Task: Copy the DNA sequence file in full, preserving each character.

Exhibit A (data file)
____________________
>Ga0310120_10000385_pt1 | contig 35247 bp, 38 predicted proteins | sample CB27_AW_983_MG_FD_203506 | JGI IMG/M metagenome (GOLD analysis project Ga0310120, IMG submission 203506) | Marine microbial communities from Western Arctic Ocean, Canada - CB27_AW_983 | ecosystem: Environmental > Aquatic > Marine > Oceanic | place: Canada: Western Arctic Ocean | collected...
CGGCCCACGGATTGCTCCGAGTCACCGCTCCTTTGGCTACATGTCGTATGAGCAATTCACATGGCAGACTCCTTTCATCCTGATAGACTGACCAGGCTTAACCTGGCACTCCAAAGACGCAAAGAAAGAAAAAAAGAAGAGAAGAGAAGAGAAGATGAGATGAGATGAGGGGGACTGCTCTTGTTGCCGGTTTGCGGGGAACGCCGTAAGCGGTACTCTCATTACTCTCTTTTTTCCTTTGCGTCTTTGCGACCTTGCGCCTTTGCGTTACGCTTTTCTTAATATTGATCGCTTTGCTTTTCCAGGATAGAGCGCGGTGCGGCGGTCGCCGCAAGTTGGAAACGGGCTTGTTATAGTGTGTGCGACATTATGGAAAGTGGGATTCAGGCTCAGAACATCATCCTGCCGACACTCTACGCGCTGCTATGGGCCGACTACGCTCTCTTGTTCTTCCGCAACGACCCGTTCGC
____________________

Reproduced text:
>Ga0310120_10000385_pt1 | contig 35247 bp, 38 predicted proteins | sample CB27_AW_983_MG_FD_203506 | JGI IMG/M metagenome (GOLD analysis project Ga0310120, IMG submission 203506) | Marine microbial communities from Western Arctic Ocean, Canada - CB27_AW_983 | ecosystem: Environmental > Aquatic > Marine > Oceanic | place: Canada: Western Arctic Ocean | collected...
CGGCCCACGGATTGCTCCGAGTCACCGCTCCTTTGGCTACATGTCGTATGAGCAATTCACATGGCAGACTCCTTTCATCCTGATAGACTGACCAGGCTTAACCTGGCACTCCAAAGACGCAAAGAAAGAAAAAAAGAAGAGAAGAGAAGAGAAGATGAGATGAGATGAGGGGGACTGCTCTTGTTGCCGGTTTGCGGGGAACGCCGTAAGCGGTACTCTCATTACTCTCTTTTTTCCTTTGCGTCTTTGCGACCTTGCGCCTTTGCGTTACGCTTTTCTTAATATTGATCGCTTTGCTTTTCCAGGATAGAGCGCGGTGCGGCGGTCGCCGCAAGTTGGAAACGGGCTTGTTATAGTGTGTGCGACATTATGGAAAGTGGGATTCAGGCTCAGAACATCATCCTGCCGACACTCTACGCGCTGCTATGGGCCGACTACGCTCTCTTGTTCTTCCGCAACGACCCGTTCGC